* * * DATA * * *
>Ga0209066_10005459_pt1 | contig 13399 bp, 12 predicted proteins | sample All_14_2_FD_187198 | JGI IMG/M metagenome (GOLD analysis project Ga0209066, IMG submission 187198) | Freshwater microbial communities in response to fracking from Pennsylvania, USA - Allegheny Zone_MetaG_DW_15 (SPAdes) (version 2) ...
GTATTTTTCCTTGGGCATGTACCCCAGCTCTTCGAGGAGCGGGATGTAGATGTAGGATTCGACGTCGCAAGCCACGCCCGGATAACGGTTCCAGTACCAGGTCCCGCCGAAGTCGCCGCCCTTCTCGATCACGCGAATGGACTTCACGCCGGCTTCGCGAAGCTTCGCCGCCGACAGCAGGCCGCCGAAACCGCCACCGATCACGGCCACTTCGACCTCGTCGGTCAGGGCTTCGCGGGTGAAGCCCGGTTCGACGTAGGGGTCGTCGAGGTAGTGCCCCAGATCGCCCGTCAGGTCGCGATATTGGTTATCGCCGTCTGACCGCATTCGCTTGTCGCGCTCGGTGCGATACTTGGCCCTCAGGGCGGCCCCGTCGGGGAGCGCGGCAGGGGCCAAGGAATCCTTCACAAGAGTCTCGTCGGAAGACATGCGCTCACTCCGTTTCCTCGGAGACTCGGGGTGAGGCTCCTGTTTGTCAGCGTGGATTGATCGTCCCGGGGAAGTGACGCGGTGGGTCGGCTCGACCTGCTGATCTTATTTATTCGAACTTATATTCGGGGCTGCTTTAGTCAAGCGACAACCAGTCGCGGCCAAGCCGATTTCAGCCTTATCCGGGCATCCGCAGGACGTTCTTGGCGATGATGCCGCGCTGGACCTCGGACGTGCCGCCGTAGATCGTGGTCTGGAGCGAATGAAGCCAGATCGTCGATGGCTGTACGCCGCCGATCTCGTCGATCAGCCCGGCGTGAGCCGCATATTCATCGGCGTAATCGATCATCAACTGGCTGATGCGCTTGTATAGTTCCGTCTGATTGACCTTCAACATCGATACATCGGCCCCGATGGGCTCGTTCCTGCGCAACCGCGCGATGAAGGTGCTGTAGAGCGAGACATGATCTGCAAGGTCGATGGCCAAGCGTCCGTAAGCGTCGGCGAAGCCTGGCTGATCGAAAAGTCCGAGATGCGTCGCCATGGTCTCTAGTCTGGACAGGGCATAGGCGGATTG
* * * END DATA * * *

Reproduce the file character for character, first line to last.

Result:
>Ga0209066_10005459_pt1 | contig 13399 bp, 12 predicted proteins | sample All_14_2_FD_187198 | JGI IMG/M metagenome (GOLD analysis project Ga0209066, IMG submission 187198) | Freshwater microbial communities in response to fracking from Pennsylvania, USA - Allegheny Zone_MetaG_DW_15 (SPAdes) (version 2) ...
GTATTTTTCCTTGGGCATGTACCCCAGCTCTTCGAGGAGCGGGATGTAGATGTAGGATTCGACGTCGCAAGCCACGCCCGGATAACGGTTCCAGTACCAGGTCCCGCCGAAGTCGCCGCCCTTCTCGATCACGCGAATGGACTTCACGCCGGCTTCGCGAAGCTTCGCCGCCGACAGCAGGCCGCCGAAACCGCCACCGATCACGGCCACTTCGACCTCGTCGGTCAGGGCTTCGCGGGTGAAGCCCGGTTCGACGTAGGGGTCGTCGAGGTAGTGCCCCAGATCGCCCGTCAGGTCGCGATATTGGTTATCGCCGTCTGACCGCATTCGCTTGTCGCGCTCGGTGCGATACTTGGCCCTCAGGGCGGCCCCGTCGGGGAGCGCGGCAGGGGCCAAGGAATCCTTCACAAGAGTCTCGTCGGAAGACATGCGCTCACTCCGTTTCCTCGGAGACTCGGGGTGAGGCTCCTGTTTGTCAGCGTGGATTGATCGTCCCGGGGAAGTGACGCGGTGGGTCGGCTCGACCTGCTGATCTTATTTATTCGAACTTATATTCGGGGCTGCTTTAGTCAAGCGACAACCAGTCGCGGCCAAGCCGATTTCAGCCTTATCCGGGCATCCGCAGGACGTTCTTGGCGATGATGCCGCGCTGGACCTCGGACGTGCCGCCGTAGATCGTGGTCTGGAGCGAATGAAGCCAGATCGTCGATGGCTGTACGCCGCCGATCTCGTCGATCAGCCCGGCGTGAGCCGCATATTCATCGGCGTAATCGATCATCAACTGGCTGATGCGCTTGTATAGTTCCGTCTGATTGACCTTCAACATCGATACATCGGCCCCGATGGGCTCGTTCCTGCGCAACCGCGCGATGAAGGTGCTGTAGAGCGAGACATGATCTGCAAGGTCGATGGCCAAGCGTCCGTAAGCGTCGGCGAAGCCTGGCTGATCGAAAAGTCCGAGATGCGTCGCCATGGTCTCTAGTCTGGACAGGGCATAGGCGGATTG